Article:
SWEDISH teenage activist, 16-year-old Greta Thunberg, was recently announced as the winner of a global human rights award. She was said to have inspired millions of school students to protest for climate change with a growing movement demanding action on the issue.
By starting a weekly vigil outside the Parliament of Sweden last year, her action has spread far and wide globally. “You have to fight for what you think is right,” she was quoted as saying. Something that not many students of her age (even older) would be too concerned with especially if it is going to reduce their chances of scoring the “perfect” ace. In fact, they have just missed the chance to be educated in the “real” sense of the word.
More shockingly, she is bold enough to state, “The blatant injustice we need to fight against is that people in the global south (the emphasis is mine) are the ones who are and will be most affected by climate change, while they are the least responsible for causing it.” A fact of life that has been known by most but very few have the guts to tell it as it is!
I vividly recall at one high level United Nations forum on sustainable development where a Swedish minister admitted that someone who wants to live like the Swedes, must have the resource equivalent of three planets (for that matter it is similar for most of Western Europe; for North America, the number is five).
So Greta has done the world a great favour by explaining what the minister really meant then. And the wide ranging implications of the “blatant injustice” that she was referring to. Kudos! It has been long time waiting.
Now that the Pandora’s box has been cracked opened, the issues at hand are easier to analyse.
In a nutshell, as Greta succinctly put it, the case rotates around some “blatant (historical) injustices” that took place, and never put right, be it at the global or even local level, depending on the circumstances.
While many recognise that such disparities are acute, they are unable or unwilling to press on, never mind the victims of the injustices themselves. So the issues continue to revolve, despite that the “answers” are staring at our faces. That is, like all “injustices” there must be some measure to “neutralise” them through compensation, repatriation and anything of that order.
It is a question of rights for humanity which have been taken for granted (intentionally or otherwise).
To recognise this with the Ambassador of Conscience Award, from the well-respected organisation, Amnesty International is singularly significant. She and her “Fridays for Future” (3F) global movement join the likes of Nelson Mandela, the all-time hero for humanity, in creating hope for the future.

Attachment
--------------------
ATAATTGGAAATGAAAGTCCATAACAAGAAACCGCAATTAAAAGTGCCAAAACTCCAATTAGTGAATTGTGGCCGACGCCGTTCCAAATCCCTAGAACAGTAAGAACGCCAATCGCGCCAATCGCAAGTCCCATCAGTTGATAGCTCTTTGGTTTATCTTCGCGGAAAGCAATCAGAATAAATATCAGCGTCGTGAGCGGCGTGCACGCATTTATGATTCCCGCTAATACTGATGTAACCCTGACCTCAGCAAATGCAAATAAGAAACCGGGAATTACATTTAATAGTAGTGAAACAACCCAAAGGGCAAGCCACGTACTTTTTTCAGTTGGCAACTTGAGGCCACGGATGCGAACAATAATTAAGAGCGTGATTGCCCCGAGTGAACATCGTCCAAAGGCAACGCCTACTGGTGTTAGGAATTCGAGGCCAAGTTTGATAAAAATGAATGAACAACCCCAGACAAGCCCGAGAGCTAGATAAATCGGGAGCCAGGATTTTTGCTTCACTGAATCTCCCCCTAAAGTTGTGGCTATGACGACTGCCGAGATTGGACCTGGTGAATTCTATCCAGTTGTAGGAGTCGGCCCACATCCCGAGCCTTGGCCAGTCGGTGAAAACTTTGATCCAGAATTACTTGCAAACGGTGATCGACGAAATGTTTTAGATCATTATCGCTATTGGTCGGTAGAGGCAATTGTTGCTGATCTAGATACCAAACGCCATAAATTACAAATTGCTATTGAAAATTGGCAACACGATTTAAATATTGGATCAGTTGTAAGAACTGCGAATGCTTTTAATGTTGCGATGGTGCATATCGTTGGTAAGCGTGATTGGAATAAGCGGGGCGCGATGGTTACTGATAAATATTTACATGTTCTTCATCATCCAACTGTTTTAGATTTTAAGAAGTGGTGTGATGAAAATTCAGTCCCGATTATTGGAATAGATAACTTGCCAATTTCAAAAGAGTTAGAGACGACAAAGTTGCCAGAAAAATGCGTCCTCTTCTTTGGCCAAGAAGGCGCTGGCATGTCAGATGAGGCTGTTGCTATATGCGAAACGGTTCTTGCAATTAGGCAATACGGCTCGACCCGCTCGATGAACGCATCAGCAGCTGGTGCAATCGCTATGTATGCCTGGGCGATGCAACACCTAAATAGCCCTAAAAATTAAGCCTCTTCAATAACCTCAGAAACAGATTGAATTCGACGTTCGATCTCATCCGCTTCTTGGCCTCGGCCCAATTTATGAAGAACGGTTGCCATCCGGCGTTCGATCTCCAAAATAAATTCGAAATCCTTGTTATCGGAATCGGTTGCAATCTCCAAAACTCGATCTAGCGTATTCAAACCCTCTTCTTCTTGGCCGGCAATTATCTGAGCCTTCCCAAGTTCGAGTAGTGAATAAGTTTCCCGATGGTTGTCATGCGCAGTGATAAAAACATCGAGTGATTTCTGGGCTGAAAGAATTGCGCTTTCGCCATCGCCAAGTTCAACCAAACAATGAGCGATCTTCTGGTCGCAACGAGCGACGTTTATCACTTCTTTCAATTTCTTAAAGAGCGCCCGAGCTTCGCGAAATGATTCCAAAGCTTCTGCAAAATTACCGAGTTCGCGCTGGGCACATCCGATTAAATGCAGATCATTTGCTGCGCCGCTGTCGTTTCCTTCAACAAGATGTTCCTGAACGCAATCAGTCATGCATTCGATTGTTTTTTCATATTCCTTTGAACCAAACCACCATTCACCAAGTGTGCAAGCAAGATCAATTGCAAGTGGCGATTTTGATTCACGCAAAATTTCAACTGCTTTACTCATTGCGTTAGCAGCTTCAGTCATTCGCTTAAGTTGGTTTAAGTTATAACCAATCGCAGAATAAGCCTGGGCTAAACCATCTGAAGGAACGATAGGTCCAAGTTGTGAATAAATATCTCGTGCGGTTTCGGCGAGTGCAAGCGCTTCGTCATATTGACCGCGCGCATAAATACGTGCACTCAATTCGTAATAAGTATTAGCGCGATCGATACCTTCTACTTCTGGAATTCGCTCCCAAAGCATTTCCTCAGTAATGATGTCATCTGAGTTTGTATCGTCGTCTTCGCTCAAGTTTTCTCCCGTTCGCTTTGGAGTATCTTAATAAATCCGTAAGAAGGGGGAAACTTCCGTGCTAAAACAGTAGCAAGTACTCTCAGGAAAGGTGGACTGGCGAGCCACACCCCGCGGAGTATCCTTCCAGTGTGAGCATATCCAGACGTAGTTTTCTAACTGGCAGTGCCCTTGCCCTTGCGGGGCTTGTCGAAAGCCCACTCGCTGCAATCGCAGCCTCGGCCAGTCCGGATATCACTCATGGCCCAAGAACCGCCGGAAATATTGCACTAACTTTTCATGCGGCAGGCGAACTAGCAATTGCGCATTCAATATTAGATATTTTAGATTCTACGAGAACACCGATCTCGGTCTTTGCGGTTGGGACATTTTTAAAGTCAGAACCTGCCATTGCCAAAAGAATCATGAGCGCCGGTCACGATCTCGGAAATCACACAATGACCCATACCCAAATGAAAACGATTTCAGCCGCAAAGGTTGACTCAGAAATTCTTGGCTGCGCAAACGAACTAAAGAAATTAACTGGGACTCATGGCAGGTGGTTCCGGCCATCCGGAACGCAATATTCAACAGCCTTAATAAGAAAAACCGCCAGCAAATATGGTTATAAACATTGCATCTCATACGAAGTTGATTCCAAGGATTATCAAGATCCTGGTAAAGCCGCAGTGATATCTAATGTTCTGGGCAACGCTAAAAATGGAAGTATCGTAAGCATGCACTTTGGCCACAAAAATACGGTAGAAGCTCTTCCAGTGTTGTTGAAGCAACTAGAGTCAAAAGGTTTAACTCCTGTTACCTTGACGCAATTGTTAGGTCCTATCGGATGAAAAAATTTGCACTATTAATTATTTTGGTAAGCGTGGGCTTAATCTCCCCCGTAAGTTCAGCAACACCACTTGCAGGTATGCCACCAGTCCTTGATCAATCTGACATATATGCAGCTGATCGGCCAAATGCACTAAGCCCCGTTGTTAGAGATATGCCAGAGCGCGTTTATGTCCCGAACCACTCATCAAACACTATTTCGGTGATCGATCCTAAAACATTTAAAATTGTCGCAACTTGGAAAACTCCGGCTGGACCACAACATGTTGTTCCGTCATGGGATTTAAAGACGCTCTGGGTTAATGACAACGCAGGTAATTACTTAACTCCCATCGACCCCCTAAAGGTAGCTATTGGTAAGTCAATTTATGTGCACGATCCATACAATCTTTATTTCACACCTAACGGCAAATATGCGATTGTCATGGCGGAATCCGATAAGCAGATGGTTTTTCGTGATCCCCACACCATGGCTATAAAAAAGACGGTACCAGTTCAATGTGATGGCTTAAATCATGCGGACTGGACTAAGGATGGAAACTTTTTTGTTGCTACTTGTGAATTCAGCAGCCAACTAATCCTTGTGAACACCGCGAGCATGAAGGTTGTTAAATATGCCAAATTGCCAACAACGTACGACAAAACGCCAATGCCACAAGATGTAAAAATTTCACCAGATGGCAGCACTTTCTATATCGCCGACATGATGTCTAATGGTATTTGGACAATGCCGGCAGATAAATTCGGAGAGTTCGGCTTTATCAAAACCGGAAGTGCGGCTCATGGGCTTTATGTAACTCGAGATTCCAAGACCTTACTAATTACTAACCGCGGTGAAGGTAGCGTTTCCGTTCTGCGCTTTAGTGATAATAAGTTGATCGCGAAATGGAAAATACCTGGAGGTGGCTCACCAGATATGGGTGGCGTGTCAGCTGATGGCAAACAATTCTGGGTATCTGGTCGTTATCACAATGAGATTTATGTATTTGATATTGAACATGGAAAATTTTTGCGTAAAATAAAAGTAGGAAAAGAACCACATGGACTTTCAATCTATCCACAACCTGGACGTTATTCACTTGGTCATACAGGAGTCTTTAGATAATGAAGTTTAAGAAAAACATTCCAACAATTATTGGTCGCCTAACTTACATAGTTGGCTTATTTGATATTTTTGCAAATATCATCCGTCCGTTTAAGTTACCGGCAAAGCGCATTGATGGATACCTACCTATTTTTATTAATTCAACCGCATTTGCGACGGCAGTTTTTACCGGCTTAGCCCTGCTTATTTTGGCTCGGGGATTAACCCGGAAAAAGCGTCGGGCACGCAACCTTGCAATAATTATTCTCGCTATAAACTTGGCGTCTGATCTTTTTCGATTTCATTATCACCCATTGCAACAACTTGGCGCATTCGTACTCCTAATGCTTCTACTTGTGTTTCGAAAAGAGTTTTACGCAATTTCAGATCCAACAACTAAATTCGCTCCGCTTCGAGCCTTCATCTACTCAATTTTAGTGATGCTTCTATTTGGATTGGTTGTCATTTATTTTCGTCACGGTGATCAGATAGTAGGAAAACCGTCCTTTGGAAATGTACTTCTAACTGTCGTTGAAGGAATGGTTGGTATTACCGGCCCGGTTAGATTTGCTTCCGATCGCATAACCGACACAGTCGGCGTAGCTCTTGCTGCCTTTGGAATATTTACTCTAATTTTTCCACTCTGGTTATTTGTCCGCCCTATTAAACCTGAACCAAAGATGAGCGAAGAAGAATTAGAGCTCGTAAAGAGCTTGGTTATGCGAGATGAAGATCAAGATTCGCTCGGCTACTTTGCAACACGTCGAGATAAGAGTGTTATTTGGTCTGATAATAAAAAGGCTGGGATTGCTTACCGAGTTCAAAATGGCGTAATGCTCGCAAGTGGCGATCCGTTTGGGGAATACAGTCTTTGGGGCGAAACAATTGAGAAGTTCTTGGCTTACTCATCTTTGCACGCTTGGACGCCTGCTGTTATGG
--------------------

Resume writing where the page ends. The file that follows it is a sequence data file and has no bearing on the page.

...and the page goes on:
Aptly, the secretary-general of Amnesty International, Kumi Naidoo, remarked: “We are humbled and inspired by the determination with which youth activities across the world are challenging us all to confront the realities of the climate crisis.”
Indeed, the 3F has captured the imagination of school-going youth causing authorities to recognise their leadership role when adults are too busy with their own agenda. Carbon emissions continued to hit a new record high last year despite the many global promises made with a stern warning by the UN in October. Yet to no avail.
In other words, the younger generation must now be welcome to take the centrestage like how it was done in 1992 when a Canadian teenage activist, Severn Cullis-Suzuki, stunned (and even shamed) the largely adult and professional audience at the UN Conference on Environment and Development in Rio.
This was what she said: “Coming here today, I have no hidden agenda. I am fighting for my future. Losing my future is not like losing an election or a few points on the stock market.
“I am here to speak for all generations to come.”
She then asked: “Did you have to worry about all these things when you were my age? All this is happening before our eyes and yet we act as if we have all the time we want and all the solutions. I’m only a child and I don’t have the solutions. I don’t – I want you to realise, neither do you.”
This was more than 25 years ago, and today nothing much has changed. Time is running out and we still do not have all the solutions as the situations get worse.
It is only timely that Greta picks up the baton and presses forward to create the future that they want. The generations who have messed up the planet, must now pause and listen; and lend the utmost support to these young energetic children who are determined to correct the “blatant injustice” which has been denied for so long to the people of the global south.
No doubt this is the “answer” towards a lasting sustainable future that lies at the hands of the schoolgoing teenagers.
With some four decades of experience in education, the writer believes that “another world is possible”. Comments: email@example.com